Second, the current phase has once again brought to the fore the "norm" in Japan -- that is, the Japanese-specific behavior of firms based on the assumption that prices will not increase easily (Chart 7). For example, the supply shortages of automobiles due to difficulties in procuring semiconductors are a global phenomenon, but increases in automobile prices have varied across economies and have been pronounced in the United States. While the varying degrees of increase are partly because supply-side constraints in Japan have not been as severe as in the United States and Europe -- as shown by developments in the respective delivery delay indexes of the Purchasing Managers' Index (PMI) -- they are also attributable to Japanese firms' cautious price-setting stance. When there are supply-side constraints for certain goods, U.S. firms tend to raise prices relatively quickly and allocate goods by giving preference to customers who are willing to pay higher prices. In contrast, Japanese firms seem to place more emphasis on long-term business relationships with customers and respond to their demand as much as possible while keeping selling prices unchanged. In fact, lead-lag correlation coefficients between the delivery delay index and the output prices index for the respective economies show that the correlation is statistically significantly lower in Japan than in the United States and Europe, suggesting that Japanese firms have been hesitant to raise prices even when faced with supply-side constraints. Such a cautious stance among Japanese firms has likewise been seen in the labor market; even when faced with labor shortages, for example, Japanese firms prioritize maintaining employment in the long term and have been reluctant to raise wages.
Third, issues concerning the measurement of price indexes may also have a non-negligible impact on Japan's inflation rate (Chart 8). Services prices in Japan's CPI show that price developments in housing rent and mobile phone charges, both of which have relatively large weights, have been weaker in recent years than those in the United States and Europe. The two items are typical examples of services for which prices are difficult to measure with a high degree of accuracy. I think it would be worthwhile to deepen our understanding of the differences across countries and regions in terms of statistical practices.
I have described the differences in inflation in the United States, Europe, and Japan that have been brought to light once again by the pandemic. To conclude, I would like to talk about something that I have long been wondering about with regard to the difference in inflation rates between Japan and the United States from a longer-term perspective (Chart 9). The fact that Japan's inflation rate is below that of the United States is not a phenomenon that began in the second half of the 1990s, which was during the deflationary period, but one that has continued since the second oil shock. Before around 1980, Japan consistently had higher inflation than the United States, and it was Japan that suffered a surge in inflation at the time of the first oil shock, having the highest rate among advanced economies, at over 20 percent.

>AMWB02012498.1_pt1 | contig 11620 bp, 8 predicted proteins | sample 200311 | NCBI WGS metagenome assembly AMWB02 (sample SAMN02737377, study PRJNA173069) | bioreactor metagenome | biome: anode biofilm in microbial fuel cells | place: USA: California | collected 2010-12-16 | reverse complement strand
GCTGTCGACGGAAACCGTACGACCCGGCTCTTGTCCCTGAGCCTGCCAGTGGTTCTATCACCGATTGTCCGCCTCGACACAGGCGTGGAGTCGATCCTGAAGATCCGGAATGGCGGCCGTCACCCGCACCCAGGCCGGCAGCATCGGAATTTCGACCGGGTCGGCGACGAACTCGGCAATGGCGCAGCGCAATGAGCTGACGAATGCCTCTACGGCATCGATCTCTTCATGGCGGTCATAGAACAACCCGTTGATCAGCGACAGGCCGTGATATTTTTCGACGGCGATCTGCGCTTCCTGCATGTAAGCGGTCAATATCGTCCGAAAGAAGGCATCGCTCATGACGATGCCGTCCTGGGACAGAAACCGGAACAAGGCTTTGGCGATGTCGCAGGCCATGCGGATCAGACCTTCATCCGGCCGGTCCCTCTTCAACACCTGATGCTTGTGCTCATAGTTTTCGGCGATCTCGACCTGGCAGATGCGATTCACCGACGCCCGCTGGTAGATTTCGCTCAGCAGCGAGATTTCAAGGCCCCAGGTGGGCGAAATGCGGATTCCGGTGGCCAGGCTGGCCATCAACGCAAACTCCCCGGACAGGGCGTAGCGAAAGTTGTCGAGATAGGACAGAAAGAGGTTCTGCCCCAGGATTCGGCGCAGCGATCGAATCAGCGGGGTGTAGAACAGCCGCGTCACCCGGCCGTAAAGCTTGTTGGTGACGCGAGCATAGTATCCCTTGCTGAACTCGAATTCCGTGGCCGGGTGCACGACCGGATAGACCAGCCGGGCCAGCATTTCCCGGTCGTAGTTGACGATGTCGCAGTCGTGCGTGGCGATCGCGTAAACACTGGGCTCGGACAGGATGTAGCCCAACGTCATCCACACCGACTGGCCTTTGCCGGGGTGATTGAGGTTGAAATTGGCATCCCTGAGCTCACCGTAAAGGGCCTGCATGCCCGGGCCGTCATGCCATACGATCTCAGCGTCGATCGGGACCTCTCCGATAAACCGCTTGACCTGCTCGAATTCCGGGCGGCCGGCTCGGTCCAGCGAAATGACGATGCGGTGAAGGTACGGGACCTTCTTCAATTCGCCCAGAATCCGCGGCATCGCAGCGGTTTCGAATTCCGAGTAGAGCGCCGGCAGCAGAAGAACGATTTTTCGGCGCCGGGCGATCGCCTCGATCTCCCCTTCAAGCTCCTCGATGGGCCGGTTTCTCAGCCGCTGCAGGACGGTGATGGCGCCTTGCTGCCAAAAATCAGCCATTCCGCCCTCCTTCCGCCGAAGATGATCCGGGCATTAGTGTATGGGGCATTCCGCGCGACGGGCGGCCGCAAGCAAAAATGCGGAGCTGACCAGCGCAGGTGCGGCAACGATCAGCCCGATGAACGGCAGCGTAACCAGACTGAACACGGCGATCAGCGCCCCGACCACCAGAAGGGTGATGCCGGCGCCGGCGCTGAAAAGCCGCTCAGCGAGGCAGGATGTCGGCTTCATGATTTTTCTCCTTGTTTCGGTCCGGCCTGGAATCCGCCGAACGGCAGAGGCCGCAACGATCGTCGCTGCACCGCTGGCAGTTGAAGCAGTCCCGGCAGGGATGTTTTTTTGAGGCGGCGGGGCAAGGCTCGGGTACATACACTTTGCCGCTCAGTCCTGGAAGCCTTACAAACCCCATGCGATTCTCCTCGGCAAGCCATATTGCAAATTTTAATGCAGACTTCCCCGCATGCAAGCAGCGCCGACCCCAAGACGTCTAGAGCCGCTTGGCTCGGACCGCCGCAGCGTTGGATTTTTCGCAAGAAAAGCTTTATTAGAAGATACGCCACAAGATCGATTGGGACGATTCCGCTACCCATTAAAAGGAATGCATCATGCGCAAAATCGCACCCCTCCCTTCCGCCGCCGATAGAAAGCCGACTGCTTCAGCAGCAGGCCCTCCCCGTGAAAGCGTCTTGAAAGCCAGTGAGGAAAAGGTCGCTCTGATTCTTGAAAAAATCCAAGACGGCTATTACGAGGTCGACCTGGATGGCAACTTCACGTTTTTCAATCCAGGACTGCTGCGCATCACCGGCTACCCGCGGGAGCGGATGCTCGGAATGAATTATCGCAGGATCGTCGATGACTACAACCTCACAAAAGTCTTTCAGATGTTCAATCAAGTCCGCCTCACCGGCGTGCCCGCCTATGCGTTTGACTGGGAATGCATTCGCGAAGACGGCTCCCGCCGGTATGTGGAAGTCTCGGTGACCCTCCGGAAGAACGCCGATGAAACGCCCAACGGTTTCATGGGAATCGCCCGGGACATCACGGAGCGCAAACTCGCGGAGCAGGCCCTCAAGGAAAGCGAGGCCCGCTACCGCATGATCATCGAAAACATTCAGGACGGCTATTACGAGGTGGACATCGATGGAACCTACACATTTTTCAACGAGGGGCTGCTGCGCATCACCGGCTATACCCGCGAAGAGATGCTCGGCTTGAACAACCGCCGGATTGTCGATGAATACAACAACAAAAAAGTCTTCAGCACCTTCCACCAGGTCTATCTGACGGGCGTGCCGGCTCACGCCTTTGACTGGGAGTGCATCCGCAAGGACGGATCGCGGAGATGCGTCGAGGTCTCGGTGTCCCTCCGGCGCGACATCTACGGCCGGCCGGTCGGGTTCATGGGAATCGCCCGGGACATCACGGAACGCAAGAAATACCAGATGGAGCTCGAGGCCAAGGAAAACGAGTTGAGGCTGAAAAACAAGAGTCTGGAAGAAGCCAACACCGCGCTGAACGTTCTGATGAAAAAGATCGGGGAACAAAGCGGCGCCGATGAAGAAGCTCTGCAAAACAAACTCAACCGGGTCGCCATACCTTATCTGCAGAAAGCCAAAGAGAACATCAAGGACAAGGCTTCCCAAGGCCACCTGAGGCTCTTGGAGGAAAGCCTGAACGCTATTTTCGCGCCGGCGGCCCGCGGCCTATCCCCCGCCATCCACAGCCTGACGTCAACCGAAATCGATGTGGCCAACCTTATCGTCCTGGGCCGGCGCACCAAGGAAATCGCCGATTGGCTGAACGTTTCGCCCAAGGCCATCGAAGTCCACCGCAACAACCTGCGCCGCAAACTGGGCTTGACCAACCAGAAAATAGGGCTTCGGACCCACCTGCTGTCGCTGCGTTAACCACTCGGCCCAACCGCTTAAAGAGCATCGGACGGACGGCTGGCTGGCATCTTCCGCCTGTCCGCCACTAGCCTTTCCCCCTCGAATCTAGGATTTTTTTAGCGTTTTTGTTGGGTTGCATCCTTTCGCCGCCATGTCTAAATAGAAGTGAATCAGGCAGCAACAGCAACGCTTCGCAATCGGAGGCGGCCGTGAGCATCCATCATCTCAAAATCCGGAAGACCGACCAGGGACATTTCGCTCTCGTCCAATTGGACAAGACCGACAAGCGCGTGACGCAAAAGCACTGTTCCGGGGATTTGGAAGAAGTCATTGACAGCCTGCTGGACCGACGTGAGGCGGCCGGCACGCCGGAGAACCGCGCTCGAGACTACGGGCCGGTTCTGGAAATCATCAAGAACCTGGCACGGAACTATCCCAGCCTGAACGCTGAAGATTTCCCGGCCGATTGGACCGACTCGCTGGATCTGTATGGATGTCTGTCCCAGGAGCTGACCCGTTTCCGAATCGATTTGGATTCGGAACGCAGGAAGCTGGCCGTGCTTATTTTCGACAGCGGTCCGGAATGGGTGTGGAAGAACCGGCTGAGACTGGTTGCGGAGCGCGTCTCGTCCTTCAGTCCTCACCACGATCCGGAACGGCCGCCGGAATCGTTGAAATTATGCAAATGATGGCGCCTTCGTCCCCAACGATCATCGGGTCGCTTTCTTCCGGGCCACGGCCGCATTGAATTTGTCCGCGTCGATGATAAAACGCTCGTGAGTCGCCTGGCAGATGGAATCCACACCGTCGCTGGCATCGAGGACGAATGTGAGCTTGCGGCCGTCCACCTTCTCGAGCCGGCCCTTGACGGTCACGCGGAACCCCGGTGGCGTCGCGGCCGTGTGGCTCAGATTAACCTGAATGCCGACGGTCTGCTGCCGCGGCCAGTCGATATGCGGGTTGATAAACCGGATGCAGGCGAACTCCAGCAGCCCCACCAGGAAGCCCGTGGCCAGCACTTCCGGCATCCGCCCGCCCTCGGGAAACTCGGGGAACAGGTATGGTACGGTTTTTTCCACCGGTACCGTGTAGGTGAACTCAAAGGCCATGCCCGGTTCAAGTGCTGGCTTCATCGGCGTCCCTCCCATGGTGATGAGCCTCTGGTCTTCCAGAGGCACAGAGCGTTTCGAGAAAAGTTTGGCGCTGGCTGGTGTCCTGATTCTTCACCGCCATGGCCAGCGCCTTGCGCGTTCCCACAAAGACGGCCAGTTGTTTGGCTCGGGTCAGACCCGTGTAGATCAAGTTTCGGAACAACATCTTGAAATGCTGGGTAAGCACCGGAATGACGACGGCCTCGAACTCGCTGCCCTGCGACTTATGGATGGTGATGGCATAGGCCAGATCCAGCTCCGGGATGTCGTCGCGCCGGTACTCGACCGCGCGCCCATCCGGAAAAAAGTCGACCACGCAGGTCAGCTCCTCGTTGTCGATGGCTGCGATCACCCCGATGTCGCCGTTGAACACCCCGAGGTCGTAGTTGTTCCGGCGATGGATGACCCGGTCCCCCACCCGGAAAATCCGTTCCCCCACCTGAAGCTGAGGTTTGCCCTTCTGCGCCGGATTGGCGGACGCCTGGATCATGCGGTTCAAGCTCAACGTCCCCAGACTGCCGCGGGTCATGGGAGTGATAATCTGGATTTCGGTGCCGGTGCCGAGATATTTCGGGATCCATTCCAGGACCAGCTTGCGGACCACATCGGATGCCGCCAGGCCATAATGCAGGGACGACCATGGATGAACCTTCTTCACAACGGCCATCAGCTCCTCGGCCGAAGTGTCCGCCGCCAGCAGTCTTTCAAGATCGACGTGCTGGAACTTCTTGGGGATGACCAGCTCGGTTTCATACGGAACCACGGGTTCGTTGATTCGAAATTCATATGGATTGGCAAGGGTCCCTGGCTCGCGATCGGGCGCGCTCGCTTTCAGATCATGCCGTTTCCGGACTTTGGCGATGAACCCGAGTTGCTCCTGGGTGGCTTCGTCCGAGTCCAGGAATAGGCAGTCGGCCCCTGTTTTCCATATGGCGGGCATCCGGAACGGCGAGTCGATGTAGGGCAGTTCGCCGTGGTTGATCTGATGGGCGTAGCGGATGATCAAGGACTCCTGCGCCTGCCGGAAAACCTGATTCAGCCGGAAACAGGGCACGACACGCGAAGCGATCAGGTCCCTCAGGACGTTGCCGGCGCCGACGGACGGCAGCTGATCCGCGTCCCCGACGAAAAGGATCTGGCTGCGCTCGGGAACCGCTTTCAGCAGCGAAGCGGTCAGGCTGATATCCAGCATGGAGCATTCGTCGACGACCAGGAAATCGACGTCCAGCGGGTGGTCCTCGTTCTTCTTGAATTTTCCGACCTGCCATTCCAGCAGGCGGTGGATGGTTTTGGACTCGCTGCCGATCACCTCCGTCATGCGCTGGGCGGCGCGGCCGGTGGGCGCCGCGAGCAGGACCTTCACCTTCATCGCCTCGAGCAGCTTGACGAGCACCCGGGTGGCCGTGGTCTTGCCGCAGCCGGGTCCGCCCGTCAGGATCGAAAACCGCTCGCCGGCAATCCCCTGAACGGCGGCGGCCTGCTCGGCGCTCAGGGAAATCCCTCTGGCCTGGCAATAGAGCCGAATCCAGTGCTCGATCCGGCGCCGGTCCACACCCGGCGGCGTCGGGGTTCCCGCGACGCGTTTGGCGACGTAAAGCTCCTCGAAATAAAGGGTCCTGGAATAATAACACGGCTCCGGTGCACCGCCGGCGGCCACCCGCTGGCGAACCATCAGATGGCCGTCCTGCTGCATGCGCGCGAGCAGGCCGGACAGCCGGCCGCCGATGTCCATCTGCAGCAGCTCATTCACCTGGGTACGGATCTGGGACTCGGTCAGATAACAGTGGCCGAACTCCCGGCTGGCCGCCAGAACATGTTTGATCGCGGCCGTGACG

It is well known that the bitter experiences of the two oil shocks and stagflation have led to the rapid development of theories on inflation expectations within academia, and that these theories have had a significant impact on the monetary policy conduct of central banks, including the Bank of Japan.2 Monetary policy conduct that takes the importance of inflation expectations into account has led to the low and stable inflation rates in Japan and the United States since the 1980s, and it could be said that this is the result of close interactions between academia and policymakers. However, there has not really been a very convincing explanation for why Japan and the United States switched places in terms of their respective inflation rates around 1980, and why inflation in Japan has remained consistently below that in the United States since then, including during the period of Japan's economic overheating in the second half of the 1980s.
The differences in inflation dynamics across economies following the COVID-19 crisis and the inflation differentials between Japan and the United States over the long term have renewed my awareness that our understanding of inflation remains limited. I have the impression that this kind of awareness is generally shared by officials in other countries and regions as well, given that central bankers have viewed being "humble" as the key since the outbreak of COVID-19. Instead of being boxed in by our conventional views, I think it is important for us to be humble in examining the actual price data to understand why inflation in Japan is weaker than in the United States and Europe, whether the reasons are structural, and whether any of this is likely to change in the future. I hope that this workshop, through an active exchange of views with experts and scholars, will advance our understanding of inflation, including the points I just mentioned.
Thank you very much for your attention.